CHINA: by Joseph A. D'AgostinoNews Weekly
Beijing's ban on sex-selective abortion
, February 26, 2005
Communist China announced plans last month to criminalise sex-selective abortion, yet American and international feminist groups - quick to denounce restrictions on the "right to choose" in any country - did not complain.
Their silence is an extension of the silence they observe on China's official one-child policy, which since 1979 has forced women who have more than one child (or two children in many rural areas) to undergo sterilisation or forced abortion.
Feminists' implicit acceptance, and in some cases endorsement, of China's decision fully accords with the fundamentally statist, authoritarian world view of mainstream leftists.
They favour government regulation of almost everything, including abortion when it suits purposes they endorse such as population control. Their long-standing support for China's systematically coercive population control program is proof that reproductive freedom is not their chief concern.Social experiments
China's infringement of choice is a classic example of how novel social experiments always create crises in which the government must intervene to solve. Socialism begets more socialism, a system of social organisation that does not work - and neither will the ban on sex-selective abortion.
Anyone, however libertarian, who believes in the sanctity of every individual human life wants governments to ban abortion in order to protect unborn children. But China has not undertaken this measure out of concern for the girls who are being disproportionately killed in the womb.
China's Communist rulers wish not to fulfill their essential government function of protecting innocent life, but, based on an authoritarian mindset, to continue to manipulate the Chinese population.
China is missing girls - 40 to 60 million of them - which will leave an equal number of young Chinese men without wives. Chinese couples, allowed to have only one or two children, abort girls in the womb in order to try for boys later.
Boys are preferred for traditional cultural reasons, because they support their parents in their old age (girls become part of their husbands' families when they marry), because they extend the family line, and because in rural areas, they can perform more labour.
Between 117 and 119 boys are now born in China for every 100 girls when naturally speaking, 105 boys should be born for every 100 girls. (Mother Nature prefers boys by 5 per cent). The Chinese government has announced plans to eliminate the new disparity between male and female births by 2010, just five years away.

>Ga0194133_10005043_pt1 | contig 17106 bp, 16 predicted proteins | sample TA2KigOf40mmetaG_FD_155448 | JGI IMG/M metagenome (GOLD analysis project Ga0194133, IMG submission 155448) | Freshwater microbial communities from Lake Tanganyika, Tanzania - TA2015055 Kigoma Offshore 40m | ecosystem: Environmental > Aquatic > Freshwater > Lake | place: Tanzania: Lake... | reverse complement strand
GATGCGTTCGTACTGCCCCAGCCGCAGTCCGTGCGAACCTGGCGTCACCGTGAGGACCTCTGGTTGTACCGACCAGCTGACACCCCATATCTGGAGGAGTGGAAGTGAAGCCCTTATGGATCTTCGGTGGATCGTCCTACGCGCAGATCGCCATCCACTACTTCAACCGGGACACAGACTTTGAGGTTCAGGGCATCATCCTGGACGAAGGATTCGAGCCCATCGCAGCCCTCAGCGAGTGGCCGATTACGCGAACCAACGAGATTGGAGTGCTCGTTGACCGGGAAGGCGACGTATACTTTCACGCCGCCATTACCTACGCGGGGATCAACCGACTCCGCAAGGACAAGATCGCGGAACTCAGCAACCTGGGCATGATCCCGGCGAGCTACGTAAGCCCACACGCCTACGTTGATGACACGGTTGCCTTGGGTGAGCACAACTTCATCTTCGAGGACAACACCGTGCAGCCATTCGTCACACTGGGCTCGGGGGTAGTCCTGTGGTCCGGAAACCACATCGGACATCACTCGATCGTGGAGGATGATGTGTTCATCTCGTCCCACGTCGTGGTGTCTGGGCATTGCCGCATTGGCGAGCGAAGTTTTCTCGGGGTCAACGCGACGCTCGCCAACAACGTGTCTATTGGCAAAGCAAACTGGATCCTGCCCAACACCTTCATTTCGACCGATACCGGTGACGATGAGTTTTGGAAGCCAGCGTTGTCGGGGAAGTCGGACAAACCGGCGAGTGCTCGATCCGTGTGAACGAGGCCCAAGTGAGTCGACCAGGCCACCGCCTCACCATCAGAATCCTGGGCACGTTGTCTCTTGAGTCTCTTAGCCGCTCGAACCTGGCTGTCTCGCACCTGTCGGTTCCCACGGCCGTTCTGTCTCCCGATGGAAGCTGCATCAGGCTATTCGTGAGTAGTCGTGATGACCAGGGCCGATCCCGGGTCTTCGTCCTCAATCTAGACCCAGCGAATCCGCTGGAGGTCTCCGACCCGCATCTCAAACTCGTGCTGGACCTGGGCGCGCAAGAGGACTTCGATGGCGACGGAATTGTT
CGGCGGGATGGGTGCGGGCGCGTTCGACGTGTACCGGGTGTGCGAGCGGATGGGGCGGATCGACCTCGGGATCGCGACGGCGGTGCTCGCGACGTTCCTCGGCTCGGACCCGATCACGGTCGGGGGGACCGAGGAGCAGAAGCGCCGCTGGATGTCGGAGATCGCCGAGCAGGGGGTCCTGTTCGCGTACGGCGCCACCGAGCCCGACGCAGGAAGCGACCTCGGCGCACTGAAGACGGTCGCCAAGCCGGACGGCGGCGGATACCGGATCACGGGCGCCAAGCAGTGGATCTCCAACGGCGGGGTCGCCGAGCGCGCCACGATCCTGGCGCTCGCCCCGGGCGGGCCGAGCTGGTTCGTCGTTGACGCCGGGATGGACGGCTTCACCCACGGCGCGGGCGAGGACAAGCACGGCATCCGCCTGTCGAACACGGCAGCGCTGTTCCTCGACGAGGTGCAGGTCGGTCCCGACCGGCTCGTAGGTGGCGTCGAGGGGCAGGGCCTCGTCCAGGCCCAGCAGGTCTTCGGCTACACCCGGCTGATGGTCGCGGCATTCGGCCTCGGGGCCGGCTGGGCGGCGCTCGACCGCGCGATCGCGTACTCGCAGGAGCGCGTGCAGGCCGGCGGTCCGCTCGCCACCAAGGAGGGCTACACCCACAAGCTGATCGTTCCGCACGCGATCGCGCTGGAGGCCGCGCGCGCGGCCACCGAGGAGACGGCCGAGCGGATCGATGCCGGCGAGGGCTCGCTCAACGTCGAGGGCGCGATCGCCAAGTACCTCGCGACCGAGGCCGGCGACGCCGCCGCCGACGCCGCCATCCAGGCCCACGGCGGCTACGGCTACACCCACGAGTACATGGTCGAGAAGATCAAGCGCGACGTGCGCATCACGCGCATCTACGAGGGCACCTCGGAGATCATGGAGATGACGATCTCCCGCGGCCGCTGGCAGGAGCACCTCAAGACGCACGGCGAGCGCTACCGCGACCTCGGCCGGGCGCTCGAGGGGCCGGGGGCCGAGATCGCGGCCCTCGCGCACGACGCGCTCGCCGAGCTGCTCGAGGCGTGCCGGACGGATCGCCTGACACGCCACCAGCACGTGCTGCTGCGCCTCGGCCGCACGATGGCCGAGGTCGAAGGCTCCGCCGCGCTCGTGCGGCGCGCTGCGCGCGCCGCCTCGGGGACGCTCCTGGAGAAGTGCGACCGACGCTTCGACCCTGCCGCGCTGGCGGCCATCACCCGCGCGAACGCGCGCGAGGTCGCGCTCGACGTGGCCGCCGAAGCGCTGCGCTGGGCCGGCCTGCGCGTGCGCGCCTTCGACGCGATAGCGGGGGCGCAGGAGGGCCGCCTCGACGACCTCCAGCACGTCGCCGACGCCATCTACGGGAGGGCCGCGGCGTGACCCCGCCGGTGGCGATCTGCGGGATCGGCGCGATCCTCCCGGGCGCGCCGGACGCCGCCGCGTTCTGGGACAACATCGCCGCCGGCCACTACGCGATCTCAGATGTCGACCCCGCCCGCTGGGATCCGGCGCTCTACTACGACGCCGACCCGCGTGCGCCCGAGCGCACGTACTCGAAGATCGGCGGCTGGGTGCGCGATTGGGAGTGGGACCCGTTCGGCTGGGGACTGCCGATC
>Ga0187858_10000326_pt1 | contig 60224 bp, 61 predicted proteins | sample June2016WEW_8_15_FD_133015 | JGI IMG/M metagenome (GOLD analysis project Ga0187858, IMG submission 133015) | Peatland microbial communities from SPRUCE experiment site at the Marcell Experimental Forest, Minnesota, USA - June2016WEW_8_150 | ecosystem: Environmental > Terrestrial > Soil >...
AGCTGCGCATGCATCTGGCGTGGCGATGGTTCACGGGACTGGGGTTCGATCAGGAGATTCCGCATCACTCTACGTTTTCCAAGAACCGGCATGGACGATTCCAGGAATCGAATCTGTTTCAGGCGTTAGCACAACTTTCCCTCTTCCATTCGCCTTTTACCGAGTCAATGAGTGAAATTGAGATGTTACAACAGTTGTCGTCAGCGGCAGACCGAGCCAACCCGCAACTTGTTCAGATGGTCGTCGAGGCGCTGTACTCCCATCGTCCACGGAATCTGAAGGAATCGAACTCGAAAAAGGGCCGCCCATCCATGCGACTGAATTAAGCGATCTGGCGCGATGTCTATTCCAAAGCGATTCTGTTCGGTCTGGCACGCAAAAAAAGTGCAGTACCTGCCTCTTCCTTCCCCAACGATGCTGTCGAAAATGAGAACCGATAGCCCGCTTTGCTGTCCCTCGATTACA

The criminal sex-selective abortion ban seems unlikely to work. India criminalised it to no effect: her sex imbalance at birth has not improved.
Almost no one gets into legal trouble for sex-selective abortion. How could they? Ultrasounds are taken to monitor the health of unborn children, so doctors always know their sex. Parents find out from them, even though it's illegal for the doctors to reveal it. Then they exercise their "right to choose."
Is a preference for one sex over the other any worse a reason to have an abortion than convenience, or temporary physical or psychological discomfort? After all, 98 per cent of abortions in America are elective by even pro-choice medical standards.
China is also offering parents of one or two girls subsidies in order to encourage more of them. So the government will tax some people in order to pay other people to do what government policy has led them not to do.
It's no wonder that Zhang Yichi, the child whose birth last month officially raised China's population to 1.3 billion, was a boy.
Birthrates are dropping all over the world with or without coercion, and few countries have serious sex imbalances. Fashionably quasi-Marxist observers like to blame patriarchal attitudes for the imbalances in China and India, but almost all Third World countries have such attitudes together with populations that are more than half female. China and India have populations that are 48.4 per cent female, even though women's lives average longer than men's there as well as elsewhere.
If China's government wants to save its country from a dearth of women, it should abolish its always-evil and now-archaic population control program.
- Joseph A. D'Agostino is vice-president for communications at the Population Research Institute.